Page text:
Friday, June 28, 2013

Death By Water Slide

When I was in grade one our class went to the water slides. It was a big year end wrap up party. I had never been to the water slides before. They were big and impressive, especially to the little 6 year old version of me. Especially because I couldn't swim. I spent most of the day in the shallow end of the pool and the hot tub. I avoided the deep end of the swimming pool, but most importantly, I avoided the water slides. I didn't know how deep the water was but I was certain that it was deeper than I was tall. If I went on the water slides I would die. I knew that for sure.

Somehow, while I sitting in the hot tub, a couple friends managed to find me. It was time to go back to school soon and they wanted to ride the slides one more time. I didn't want to go, but the next thing I knew I was walking with them on the path to the water slides. How did that happen? The water slides loomed in front of me. I know this probably couldn't have happened in real life, but I'm relatively certain the water slides grew taller as we approached. I began to walk slower, but I couldn't stop. I was caught in the gravity inducing pull of the slides now. There was no going back. I was walking towards my death, or so I thought.

My feet got heavier as I began walking up the ramp. My legs started shaking. I started counting my steps. Maybe if I took long enough we'd have to leave before I made it to the top. Maybe. Why is so hot out? Why is the ramp so cold? Oh, its wet. That's why. Why are these other kids racing to the top? Are they crazy? If I hocked a loogie from the top how long would it take to hit the ground? Did it just get hotter out? How did I get to the top so soon?

The line moved slowly, but not slow enough. I dutifully ambled towards my demise. Death by water slide. I am not sure why I didn't just turned around and go back. I knew it was an option. Maybe it was peer pressure or the fear of being made fun of. In my undeveloped, six year old mind, death was preferable to the fate of being known as the kid who was scared to go on the water slide. Suddenly, I was next.

The "life guard" had me wait at the top for a couple seconds. Maybe it was so I could say my last words, think back on my short life, or beg for a reprieve. Too late. He waved me through. And I jumped to my doom. The ride down the slide was not what I thought it would be. It was fast. It was wet. There were a lot of turns and drops. I couldn't say I enjoyed it at the time, but I could understand how other people might. Perhaps if I wasn't contemplating the after life I may have found it a little more fun in the present.

I started formulating my survival plan. I knew if the slide launched me into the deep pool that waited for me at the bottom I was going to drown for sure. My best chance to live was to grab on to the edge of the pool immediately after I hit the water. I could hold on to the edge and pull myself out no matter how deep the pool was. But it was not to be. The current launched me into the deep. I didn't have a chance. So I stood up. And walked out of the water. Wow. I was alive! That was awesome! I was immortal! I couldn't believe I had avoided that slide for most of the day when I could have been riding it all along.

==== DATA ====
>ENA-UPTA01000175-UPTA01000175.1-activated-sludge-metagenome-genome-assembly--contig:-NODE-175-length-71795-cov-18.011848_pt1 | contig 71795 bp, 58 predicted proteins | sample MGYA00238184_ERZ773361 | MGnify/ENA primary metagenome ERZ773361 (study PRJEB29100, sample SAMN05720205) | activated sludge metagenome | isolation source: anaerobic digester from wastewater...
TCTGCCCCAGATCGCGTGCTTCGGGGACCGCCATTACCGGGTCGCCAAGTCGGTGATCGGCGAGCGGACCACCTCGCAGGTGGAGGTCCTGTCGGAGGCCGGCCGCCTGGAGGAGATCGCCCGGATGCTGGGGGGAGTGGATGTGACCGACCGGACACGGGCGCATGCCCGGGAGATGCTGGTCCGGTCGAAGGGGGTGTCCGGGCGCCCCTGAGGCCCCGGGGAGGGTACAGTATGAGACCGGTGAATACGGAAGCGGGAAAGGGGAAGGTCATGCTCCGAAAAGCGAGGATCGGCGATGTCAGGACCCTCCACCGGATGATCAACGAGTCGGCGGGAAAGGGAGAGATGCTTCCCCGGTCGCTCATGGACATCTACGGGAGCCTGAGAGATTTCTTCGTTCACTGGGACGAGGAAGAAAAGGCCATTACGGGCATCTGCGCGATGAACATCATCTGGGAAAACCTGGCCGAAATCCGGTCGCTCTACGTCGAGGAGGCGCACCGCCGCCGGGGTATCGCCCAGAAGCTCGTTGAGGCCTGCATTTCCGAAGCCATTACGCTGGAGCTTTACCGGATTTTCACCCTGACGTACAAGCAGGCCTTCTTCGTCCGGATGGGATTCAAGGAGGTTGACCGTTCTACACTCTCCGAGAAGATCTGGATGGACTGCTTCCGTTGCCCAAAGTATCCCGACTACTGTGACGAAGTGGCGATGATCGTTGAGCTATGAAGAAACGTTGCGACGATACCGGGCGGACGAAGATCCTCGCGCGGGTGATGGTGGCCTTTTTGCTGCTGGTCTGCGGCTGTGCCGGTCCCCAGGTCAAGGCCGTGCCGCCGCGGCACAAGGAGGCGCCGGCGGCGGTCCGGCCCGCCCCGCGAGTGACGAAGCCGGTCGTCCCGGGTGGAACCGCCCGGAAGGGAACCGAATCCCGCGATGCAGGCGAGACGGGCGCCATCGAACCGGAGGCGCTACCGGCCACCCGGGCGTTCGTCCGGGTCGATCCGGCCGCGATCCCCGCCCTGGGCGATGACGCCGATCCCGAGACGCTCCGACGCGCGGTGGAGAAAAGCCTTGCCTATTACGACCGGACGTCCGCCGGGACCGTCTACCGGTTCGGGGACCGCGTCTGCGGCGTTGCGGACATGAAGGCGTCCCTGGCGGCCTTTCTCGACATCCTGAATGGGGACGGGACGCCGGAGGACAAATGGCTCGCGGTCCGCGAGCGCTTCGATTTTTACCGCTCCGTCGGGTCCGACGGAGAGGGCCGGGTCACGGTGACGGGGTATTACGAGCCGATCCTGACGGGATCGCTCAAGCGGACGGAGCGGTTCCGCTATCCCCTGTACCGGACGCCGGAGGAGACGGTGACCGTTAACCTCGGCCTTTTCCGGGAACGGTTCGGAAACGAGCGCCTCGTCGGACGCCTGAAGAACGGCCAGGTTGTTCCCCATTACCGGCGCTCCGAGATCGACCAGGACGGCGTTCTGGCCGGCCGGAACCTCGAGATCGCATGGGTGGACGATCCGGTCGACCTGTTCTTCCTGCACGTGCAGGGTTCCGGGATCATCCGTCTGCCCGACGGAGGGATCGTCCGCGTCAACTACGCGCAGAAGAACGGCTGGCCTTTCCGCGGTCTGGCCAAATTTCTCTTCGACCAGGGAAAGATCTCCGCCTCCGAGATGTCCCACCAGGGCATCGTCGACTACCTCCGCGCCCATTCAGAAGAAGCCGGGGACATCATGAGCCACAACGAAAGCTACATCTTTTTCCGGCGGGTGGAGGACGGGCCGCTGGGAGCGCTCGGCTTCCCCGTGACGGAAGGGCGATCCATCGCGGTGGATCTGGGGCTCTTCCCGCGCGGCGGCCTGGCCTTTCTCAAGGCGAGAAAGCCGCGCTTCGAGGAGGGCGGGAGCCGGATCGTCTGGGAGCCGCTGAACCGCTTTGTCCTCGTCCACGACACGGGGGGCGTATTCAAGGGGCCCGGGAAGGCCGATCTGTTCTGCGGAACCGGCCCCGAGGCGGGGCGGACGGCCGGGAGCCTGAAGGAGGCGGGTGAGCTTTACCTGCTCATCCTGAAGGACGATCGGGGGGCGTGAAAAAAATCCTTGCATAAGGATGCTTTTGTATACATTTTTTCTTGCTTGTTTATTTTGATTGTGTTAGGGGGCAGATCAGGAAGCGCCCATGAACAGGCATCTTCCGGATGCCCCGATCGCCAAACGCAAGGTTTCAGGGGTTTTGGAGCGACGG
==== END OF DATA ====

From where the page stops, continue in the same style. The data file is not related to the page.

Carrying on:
The preceding was a true story, as I remember it anyway. It's a reasonable allegory for my life. I've hopped on so many "water slides" over the last 3 years. My life is a veritable water park. There's still a lot slides left to conquer. I've tried a few baby versions of the big ones. I may as well slay the giants. I know that I'm not going to die now, no matter how it feels at the time. Look out water park. This immortal is back and those slides aren't so imposing any more.

Monday, June 24, 2013


Seriously, what is it with women and shoes?

I will never understand, but I can observe. There's the old adage that babies and puppies attract women. That may be true. I can't say for sure, seeing as I don't have either, but women seem to be far more attracted to shoes than the other two combined. After receiving yet another compliment from a single women on my choice of shoes I have decided to use my power of the shoe carefully. With great power comes great responsibility.

Saturday, June 22, 2013

Who Reads My Thoughts

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Saturday, June 15, 2013


It all adds up.

Truer words have never been spoken.

A final product is the result of cumulative steps.

I always wanted to play the piano. I'm not sure why. I remember as a kid playing "air" piano on a long drive home from Calgary with my dad in his old orange truck. Stevie Wonder's version of That's What Friends Are For was on the radio. As best as I can recall, I played "air" piano and sang that song over and over for at least an hour after the song ended on the radio. I wonder how good a piano player I could be today if I started taking lessons back then. That's a quarter century of practice. I'm sure I'd at least be decent.

I'm amazed how well I play the guitar. I know I'm not the greatest, but I remember the first time I picked up a guitar. I was 13, in grade 8, in my French teacher's classroom, over the lunch hour. I couldn't strum. I could barely hold down a string without fretting out. My pinky had no co-ordination. I had no musical theory. I joke that I managed to cram 2 years of lessons into 2 decades. I would never have imagined back then the skill level I would have today. I can jam. I can solo. I can improvize. I can learn and improve and entertain. All because of the cumulative effects of a few lessons and a few practice sessions over the years. Had I really worked hard at it, I'm sure I could be light years ahead of my ability at the moment, but, nonetheless, I'm decent.